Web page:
Ten-year-old Benea Ousley, wearing her Easter dress and a gold-and-white ribbon in her hair, stood on the old Capitol steps Friday and recited a poem about the Rosewood massacre.
The poem spoke of how violence, sudden and permanent, wiped out the tiny Levy County town where her grandmother was born. It ended: "Yes we stand strong, proud and free. For we are the Rosewood family."
Family members gazed at Benea with tears in their eyes. A measure of justice, delayed for 71 years, had come at last.
State senators gave final passage Friday to the most emotional and dramatic claims bill ever to reach the Legislature. If Gov. Lawton Chiles signs the bill, as expected, Florida will compensate survivors of the Rosewood massacre and lift the cloud on a shameful episode in state history.
"Today signals a new beginning," said Sen. Daryl Jones, D-Miami, the Senate sponsor. "Rosewood has become a symbol of secret deaths and atrocities that took place throughout this nation in an era that has slipped from view.
"But that era has continued to burden us, to hamper our relationship and to keep us from being fair to each other. We have a choice here today to remove some of that burden and gain momentum that will help make Florida fair to all its citizens."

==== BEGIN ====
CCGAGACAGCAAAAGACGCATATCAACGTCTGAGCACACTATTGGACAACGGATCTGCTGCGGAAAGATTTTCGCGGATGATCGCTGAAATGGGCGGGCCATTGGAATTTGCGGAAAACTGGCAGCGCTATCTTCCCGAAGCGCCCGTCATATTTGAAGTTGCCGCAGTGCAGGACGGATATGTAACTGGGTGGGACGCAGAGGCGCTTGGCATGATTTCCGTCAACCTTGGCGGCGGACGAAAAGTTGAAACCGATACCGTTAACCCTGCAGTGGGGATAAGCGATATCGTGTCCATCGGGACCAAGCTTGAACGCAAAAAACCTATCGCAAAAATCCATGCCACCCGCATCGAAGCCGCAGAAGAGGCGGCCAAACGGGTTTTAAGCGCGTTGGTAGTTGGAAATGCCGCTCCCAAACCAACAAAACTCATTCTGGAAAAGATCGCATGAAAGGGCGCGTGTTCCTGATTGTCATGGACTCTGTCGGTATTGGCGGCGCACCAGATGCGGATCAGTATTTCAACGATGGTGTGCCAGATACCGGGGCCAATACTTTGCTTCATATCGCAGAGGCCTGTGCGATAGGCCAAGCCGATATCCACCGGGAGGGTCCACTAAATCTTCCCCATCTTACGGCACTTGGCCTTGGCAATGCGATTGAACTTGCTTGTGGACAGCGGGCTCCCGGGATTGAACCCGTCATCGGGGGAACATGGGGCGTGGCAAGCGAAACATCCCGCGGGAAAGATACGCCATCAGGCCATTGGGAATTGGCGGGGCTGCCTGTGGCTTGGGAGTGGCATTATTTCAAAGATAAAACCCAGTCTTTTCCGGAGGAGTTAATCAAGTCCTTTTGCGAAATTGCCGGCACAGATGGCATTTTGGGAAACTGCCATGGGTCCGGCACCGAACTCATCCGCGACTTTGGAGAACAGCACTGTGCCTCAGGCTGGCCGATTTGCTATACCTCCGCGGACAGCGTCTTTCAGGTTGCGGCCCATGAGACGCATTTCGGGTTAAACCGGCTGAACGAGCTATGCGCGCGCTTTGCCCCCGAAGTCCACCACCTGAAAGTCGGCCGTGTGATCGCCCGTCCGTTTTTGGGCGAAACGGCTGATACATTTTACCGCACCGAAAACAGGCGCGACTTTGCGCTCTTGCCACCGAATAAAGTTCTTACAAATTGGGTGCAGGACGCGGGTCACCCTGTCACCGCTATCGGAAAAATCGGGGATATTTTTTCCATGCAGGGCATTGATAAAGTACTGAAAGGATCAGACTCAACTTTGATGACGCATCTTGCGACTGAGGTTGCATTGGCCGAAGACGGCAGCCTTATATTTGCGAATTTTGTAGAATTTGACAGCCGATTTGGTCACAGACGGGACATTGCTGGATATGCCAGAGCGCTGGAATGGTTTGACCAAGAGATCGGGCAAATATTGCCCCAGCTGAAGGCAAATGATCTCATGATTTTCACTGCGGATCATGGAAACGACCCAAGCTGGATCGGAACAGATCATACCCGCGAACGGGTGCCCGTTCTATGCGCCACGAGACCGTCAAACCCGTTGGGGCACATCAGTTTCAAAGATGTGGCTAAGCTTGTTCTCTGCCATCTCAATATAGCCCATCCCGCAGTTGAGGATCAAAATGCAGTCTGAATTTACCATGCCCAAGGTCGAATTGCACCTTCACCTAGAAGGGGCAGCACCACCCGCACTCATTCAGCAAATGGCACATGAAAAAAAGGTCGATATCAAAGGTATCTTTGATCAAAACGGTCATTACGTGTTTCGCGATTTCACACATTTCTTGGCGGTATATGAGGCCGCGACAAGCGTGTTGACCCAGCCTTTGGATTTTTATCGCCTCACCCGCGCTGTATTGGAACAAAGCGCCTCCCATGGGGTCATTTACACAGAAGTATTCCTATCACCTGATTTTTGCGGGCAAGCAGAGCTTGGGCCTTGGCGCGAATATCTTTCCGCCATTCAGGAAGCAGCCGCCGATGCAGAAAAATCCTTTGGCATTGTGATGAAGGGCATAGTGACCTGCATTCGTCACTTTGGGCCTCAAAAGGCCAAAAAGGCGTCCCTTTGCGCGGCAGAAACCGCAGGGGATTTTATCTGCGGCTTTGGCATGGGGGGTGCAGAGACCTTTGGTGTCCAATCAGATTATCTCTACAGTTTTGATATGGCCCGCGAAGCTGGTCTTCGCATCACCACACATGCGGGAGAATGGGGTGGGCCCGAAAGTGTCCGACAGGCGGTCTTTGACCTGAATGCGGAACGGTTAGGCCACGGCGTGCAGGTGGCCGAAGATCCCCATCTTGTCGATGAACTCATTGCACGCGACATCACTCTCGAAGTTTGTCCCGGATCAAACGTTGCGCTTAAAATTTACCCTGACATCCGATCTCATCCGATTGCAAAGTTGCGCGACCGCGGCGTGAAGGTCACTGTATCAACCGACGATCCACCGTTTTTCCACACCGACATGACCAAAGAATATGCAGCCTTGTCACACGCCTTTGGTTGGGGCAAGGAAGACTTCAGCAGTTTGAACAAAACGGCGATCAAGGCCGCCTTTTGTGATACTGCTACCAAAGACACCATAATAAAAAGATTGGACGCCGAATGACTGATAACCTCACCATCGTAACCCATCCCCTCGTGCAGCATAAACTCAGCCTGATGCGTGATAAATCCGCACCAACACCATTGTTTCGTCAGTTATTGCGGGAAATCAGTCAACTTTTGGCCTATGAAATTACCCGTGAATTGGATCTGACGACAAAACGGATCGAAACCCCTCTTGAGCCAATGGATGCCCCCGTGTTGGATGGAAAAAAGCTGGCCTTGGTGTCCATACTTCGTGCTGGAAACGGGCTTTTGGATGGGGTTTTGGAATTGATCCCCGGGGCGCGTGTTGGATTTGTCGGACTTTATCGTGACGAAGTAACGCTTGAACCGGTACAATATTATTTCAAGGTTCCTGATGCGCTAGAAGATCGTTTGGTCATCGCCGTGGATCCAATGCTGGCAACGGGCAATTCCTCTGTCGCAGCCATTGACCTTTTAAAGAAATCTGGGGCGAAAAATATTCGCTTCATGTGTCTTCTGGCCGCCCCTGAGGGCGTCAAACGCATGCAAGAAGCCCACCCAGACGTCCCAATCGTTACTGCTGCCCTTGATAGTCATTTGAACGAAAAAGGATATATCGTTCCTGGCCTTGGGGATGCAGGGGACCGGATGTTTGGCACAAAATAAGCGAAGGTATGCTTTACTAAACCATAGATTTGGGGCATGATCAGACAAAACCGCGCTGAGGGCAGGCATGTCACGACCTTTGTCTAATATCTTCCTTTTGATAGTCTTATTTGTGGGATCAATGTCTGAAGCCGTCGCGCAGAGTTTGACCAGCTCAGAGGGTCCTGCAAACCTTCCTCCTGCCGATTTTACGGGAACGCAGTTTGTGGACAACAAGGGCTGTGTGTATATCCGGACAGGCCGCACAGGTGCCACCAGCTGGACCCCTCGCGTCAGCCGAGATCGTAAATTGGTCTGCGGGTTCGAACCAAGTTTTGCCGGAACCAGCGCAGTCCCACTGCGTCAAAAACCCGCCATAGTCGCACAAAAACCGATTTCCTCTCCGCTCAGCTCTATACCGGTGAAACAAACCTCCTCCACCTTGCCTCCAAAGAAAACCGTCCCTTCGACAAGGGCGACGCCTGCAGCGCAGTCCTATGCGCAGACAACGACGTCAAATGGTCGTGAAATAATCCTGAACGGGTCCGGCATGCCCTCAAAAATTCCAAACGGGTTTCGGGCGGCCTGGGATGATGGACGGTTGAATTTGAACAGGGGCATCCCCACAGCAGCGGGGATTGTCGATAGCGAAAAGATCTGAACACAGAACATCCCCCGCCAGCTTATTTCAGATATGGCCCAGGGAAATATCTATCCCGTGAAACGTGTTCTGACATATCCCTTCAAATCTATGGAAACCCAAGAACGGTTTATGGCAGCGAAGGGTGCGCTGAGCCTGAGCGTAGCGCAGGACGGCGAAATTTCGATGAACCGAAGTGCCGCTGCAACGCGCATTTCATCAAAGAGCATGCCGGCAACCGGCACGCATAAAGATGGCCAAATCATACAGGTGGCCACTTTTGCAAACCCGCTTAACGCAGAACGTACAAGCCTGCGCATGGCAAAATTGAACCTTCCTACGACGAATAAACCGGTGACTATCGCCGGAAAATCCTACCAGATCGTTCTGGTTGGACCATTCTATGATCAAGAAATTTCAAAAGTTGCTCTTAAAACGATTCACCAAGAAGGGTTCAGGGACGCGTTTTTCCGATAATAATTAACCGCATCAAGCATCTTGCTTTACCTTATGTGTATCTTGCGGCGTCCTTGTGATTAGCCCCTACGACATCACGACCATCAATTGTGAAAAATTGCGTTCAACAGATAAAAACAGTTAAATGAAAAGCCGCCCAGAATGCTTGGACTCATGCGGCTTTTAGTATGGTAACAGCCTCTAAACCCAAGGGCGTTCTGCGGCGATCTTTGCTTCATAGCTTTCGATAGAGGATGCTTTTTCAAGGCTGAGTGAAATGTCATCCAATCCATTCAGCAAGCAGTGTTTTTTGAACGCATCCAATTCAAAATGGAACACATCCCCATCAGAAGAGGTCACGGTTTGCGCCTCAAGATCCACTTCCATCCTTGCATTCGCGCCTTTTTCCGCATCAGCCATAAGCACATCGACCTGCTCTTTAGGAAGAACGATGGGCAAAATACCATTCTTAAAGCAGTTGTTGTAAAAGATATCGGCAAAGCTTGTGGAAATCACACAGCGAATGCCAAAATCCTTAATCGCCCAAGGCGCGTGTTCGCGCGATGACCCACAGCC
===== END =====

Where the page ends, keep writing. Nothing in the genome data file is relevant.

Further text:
The Senate agreed, voting 26-14 to approve the bill, which already had been passed by the House.
Most times legislators grudgingly approve bills that provide damages to people who have suffered at the hands of the state. The Rosewood victory writes a new chapter in Florida history.
It's the first time legislators have reached so far back in time to provide money to the victims of past mistakes.
Steven Hanlon, one of the attorneys who worked for months pushing the case for no fee, said Chiles planned to sign the bill during a ceremony at Rosewood. The spot where the town once stood is marked only by a green-and-white highway sign east of Cedar Key.
The bill pays four survivors $150,000 each for emotional trauma they suffered as children. Among them is Arnett T. Goins, a St. Petersburg resident. As many as seven other living survivors who lived in Rosewood before it was wiped out in January 1923 are eligible to apply through the state attorney general for the money. The bill also sets up scholarships for descendants.
For the bill to succeed, the black caucus had to force leaders to push it to passage by threatening to withhold votes from other important issues. On the Senate floor, supporters turned back one last effort to strip the money from the bill and leave only the scholarships. Opponents have argued the bill opens the gate for similar claims bills based on civil-rights violations or atrocities against Seminole Indians.
Sen. Charles Williams, D-Tallahassee, said lawyers used emotionalism and loaded words "to shock us into voting for this measure."
"Let me ask you, "How long do we have to pay for the sins of our forefathers?' " Williams said.
But Jones said the law clearly would bind no future Legislature.
The Rosewood case stands alone, he said, as the only example of government culpability where officials knew of the mob violence and failed to act. "Our system of justice failed the citizens of Rosewood," Jones said.
Bay area votes
On the Rosewood settlement:
Democrats for: Jim Hargrett, Tampa; Karen Johnson, Inverness.
Democrats against: none.
Republicans for: Charlie Crist, St. Petersburg; Curt Kiser, Palm Harbor.
Republicans against: Malcolm Beard, Plant City; Ginny Brown-Waite, Brooksville; John Grant, Tampa; Donald Sullivan, Seminole.